Until recently, practitioners of psychedelic therapy clung to a loose set of aesthetics—hand-me-down tropes from the counterculture that grew slightly less cartoonish over time. In Michael Pollan’s 2018 book How to Change Your Mind: What the New Science of Psychedelics Teaches Us About Consciousness, Dying, Addiction, Depression, and Transcendence, the therapeutic spaces he visits—at New York University and Johns Hopkins University, or in the homes of underground guides—almost invariably feature a Buddha figure or a ceramic mushroom in an otherwise unremarkable room.
These nostalgic, unpretentious environments make sense, given the landscape within which psychedelics have existed so far. Neither a clinical trial nor an underground (i.e., illegal) trip is much of a capitalistic venture. The marketplace is inherently limited: If you want to trip in the controlled company of a person, you either have to seek enrollment in a clinical trial or travel to a retreat in Mexico, Jamaica, or another country with different substance laws.
A theoretically more accessible option is an underground guide, but they’re hard to come by. “Even as someone who had their foot in the community, I had a hard time finding someone,” says Michelle Janikian, author of Your Psilocybin Mushroom Companion: An Informative, Easy-to-Use Guide to Understanding Magic Mushrooms. This is largely because psychedelic substances are illegal, but also because the resurgent attention to psychedelic therapy has led to a new crop of guides, many of whom lack training but still charge upwards of $1,000 for a session. Janikian describes meeting one such self-styled professional guide at a psychedelics conference. “When I got to know him he was just a normal person”—a guy in his forties, an ex-engineer—“who was changed by mushrooms and wanted to share them with others.”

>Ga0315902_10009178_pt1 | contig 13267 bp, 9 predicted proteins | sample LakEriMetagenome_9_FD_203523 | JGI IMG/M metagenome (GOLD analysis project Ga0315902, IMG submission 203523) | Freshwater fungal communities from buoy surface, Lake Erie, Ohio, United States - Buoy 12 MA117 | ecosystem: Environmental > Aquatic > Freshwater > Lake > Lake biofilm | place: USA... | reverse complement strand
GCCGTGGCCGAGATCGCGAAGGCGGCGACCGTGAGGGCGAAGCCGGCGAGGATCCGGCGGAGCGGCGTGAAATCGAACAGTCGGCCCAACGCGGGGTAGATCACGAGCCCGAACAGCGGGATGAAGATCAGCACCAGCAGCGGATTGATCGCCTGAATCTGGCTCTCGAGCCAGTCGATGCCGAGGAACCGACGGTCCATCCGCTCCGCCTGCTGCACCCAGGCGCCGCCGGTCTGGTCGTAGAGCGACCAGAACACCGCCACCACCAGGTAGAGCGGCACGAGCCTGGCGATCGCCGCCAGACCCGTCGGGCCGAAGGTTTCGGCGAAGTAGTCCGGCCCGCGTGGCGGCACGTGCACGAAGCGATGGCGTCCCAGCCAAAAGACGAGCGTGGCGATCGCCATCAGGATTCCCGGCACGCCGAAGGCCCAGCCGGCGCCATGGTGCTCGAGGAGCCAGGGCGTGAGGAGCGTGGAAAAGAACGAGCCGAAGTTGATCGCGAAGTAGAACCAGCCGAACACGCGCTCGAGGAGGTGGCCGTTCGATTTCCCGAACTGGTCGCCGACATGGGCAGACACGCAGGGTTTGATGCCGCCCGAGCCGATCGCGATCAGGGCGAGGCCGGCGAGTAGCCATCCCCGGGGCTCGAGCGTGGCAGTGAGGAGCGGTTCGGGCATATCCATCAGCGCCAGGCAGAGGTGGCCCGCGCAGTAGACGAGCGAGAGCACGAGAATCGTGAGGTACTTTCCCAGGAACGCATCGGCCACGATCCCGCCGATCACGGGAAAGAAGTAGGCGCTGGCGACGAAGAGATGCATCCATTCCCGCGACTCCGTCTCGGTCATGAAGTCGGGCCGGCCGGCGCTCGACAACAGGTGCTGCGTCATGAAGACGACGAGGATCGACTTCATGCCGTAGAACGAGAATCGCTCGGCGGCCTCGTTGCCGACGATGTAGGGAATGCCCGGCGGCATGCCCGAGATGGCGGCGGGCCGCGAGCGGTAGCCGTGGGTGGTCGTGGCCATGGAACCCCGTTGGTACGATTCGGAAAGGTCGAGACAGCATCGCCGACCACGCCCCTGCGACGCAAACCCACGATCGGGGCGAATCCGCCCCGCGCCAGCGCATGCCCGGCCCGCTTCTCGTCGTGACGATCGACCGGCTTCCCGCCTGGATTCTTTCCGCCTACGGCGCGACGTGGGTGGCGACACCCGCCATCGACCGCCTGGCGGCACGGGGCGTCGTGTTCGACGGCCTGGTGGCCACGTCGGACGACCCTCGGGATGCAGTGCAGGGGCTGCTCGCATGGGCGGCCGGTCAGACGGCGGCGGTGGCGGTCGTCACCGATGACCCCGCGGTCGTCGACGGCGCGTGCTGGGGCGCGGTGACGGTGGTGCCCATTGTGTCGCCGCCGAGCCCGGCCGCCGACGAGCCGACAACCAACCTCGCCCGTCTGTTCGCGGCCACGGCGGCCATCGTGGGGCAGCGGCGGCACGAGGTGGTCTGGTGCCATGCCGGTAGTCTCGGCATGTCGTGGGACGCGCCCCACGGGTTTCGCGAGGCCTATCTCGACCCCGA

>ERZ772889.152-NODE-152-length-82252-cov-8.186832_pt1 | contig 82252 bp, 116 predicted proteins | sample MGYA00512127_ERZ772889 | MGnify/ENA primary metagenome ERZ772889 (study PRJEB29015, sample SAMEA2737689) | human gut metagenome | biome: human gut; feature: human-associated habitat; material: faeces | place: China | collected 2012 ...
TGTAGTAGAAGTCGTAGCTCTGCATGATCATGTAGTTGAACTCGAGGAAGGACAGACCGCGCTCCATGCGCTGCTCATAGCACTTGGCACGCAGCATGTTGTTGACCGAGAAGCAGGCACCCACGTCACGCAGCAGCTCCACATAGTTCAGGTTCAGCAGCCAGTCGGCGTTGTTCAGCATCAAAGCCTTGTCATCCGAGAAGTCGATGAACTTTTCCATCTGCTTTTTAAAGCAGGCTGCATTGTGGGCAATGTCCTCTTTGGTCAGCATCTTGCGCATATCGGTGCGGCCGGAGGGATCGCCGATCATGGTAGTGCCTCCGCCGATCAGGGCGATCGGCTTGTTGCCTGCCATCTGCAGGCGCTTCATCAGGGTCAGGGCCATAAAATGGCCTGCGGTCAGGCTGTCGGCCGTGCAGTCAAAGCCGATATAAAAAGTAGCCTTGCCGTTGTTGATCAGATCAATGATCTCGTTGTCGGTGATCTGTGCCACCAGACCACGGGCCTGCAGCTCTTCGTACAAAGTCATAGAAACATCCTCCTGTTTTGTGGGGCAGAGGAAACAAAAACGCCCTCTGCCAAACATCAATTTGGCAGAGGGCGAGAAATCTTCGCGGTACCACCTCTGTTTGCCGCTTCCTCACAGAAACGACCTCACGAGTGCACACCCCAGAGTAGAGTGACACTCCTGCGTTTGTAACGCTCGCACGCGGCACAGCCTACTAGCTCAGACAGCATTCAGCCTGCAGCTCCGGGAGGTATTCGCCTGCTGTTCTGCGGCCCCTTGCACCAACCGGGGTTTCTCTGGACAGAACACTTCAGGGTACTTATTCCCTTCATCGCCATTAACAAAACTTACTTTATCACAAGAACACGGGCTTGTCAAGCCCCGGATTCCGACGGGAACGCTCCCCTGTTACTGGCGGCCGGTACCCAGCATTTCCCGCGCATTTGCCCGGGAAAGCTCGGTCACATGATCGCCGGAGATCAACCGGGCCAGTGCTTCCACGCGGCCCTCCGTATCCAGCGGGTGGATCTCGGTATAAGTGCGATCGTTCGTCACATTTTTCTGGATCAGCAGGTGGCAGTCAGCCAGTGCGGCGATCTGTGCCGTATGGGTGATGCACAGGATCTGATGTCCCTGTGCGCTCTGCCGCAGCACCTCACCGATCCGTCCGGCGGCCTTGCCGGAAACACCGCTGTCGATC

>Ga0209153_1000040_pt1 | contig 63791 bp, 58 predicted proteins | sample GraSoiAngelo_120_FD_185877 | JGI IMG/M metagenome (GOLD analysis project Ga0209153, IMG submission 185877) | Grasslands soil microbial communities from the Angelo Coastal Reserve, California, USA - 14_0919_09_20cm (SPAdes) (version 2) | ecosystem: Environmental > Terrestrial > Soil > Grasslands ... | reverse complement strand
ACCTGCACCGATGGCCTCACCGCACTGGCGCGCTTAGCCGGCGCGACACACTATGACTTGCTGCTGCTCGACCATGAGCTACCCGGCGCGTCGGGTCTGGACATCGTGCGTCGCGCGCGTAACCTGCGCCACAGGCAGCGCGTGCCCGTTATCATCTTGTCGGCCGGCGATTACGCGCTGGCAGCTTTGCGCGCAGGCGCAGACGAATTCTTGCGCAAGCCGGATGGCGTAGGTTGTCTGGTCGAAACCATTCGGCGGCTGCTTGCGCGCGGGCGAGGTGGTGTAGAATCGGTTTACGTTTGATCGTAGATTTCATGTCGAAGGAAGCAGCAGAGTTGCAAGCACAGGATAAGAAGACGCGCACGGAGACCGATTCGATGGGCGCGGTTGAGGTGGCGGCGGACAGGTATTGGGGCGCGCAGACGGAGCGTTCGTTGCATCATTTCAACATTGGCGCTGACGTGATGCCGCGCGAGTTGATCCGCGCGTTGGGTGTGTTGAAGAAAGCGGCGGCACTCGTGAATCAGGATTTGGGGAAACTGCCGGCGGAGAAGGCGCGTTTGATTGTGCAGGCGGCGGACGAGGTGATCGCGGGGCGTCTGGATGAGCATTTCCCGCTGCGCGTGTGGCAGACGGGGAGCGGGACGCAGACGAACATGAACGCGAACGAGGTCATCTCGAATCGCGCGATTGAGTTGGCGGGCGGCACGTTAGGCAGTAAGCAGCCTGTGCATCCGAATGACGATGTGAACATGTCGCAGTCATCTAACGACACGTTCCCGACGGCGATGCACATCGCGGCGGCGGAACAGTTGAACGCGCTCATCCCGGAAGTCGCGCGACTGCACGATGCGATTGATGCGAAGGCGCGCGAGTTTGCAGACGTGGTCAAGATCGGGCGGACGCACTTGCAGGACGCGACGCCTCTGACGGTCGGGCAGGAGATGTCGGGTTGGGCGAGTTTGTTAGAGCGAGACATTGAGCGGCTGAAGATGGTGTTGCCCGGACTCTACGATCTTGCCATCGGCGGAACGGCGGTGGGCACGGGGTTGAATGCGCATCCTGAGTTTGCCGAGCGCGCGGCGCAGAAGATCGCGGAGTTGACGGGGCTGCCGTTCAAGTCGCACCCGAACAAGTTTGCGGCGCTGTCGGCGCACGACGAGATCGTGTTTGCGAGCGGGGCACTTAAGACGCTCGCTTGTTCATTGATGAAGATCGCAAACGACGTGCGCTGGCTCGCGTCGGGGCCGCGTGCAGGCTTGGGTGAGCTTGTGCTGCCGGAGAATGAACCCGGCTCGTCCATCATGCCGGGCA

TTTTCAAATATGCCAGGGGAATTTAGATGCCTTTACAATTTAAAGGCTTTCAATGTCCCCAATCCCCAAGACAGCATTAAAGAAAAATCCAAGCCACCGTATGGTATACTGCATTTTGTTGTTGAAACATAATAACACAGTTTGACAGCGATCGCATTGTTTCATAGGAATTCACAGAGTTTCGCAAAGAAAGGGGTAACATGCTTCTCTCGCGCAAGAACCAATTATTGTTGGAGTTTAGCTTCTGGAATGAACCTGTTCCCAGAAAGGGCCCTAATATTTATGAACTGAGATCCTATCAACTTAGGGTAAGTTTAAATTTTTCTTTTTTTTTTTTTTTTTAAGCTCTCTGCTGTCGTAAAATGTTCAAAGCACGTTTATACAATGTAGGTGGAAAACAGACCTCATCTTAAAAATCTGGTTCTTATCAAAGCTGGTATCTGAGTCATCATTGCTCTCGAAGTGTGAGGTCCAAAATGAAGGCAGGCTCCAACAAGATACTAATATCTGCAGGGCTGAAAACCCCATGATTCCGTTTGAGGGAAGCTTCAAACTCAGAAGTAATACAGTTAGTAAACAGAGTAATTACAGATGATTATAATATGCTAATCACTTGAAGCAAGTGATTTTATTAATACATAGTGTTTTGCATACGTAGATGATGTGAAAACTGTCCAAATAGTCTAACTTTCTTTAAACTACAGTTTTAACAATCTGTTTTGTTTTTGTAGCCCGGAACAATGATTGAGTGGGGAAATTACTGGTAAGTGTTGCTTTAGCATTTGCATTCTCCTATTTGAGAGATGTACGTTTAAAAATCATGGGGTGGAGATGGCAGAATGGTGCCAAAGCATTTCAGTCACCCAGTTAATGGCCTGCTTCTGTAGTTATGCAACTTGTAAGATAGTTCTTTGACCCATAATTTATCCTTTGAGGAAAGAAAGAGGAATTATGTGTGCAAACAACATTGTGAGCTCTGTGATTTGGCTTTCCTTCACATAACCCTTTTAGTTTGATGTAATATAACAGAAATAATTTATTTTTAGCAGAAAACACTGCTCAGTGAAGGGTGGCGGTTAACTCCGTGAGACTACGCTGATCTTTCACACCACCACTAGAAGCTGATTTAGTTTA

Ketamine is only slightly more attainable. Patients with a doctor’s referral can visit one of many ketamine clinics across the United States, some more reputable than others. The Polaris Insight Center in San Francisco, for instance, was founded by clinicians from the Multidisciplinary Association for Psychedelic Studies (MAPS) and takes care to customize ketamine treatments for patients with varying dosages and talk therapy after a trip. On the flip side, a 2018 investigation by the science publication STAT found that many freestanding ketamine clinics fail to thoroughly screen patients, skip the integration step, and tend to oversell and overpromise, touting treatments like custom ketamine infusion “blends” based on a patient’s DNA.
Field Trip and its competition—companies like Compass Pathways, Mindbloom, and MindMed—present a new model for this kind of therapy, although actual access to these services varies. Compass has raised $116 million to run clinical trials for psilocybin treatment; MindMed is in the lab, developing medications based on psychedelic substances. Mindbloom, like Field Trip, offers in-clinic ketamine sessions as well as an at-home option; in that case, Mindbloom mails ketamine lozenges to its patients. (Field Trip will only administer ketamine in its clinics. If you use the Trip app to explore with drugs, you’ll have to procure your own substances.)
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Ketamine has weathered a difficult reputation, first as a horse tranquilizer and then as a raver party drug, but it’s also widely used as an anesthetic and as an anti-inflammatory medication. It won’t occasion a colorful, hallucinogenic experience (like mushrooms do), but the right dose can put a person in a trance-like, dissociative state. “This facilitates the loosening of the habits in the mind,” says Joseph De Leo, Field Trip’s lead psychologist. “When an individual has a mystical experience, it provides them with a lot of material to process.”
Research on ketamine dates back decades. The Ketamine Papers, edited by Phil Wolfson (who has godfather status with the drug) and published by MAPS, documents those findings, many of which describe ketamine as an agent for spiritual processing. More recent studies from Yale and the National Institute of Mental Health home in on ketamine as a fast-acting treatment for depression. “For that, the science is good,” says Adam Kaplin, director of the Johns Hopkins Psychiatric Esketamine Clinic, before pointing out the problems: “We don’t yet know the best way to sustain the long-term benefits. It’s virgin territory. If patients don’t want to keep coming in and sitting in the clinic, what do we replace it with? We don’t know.”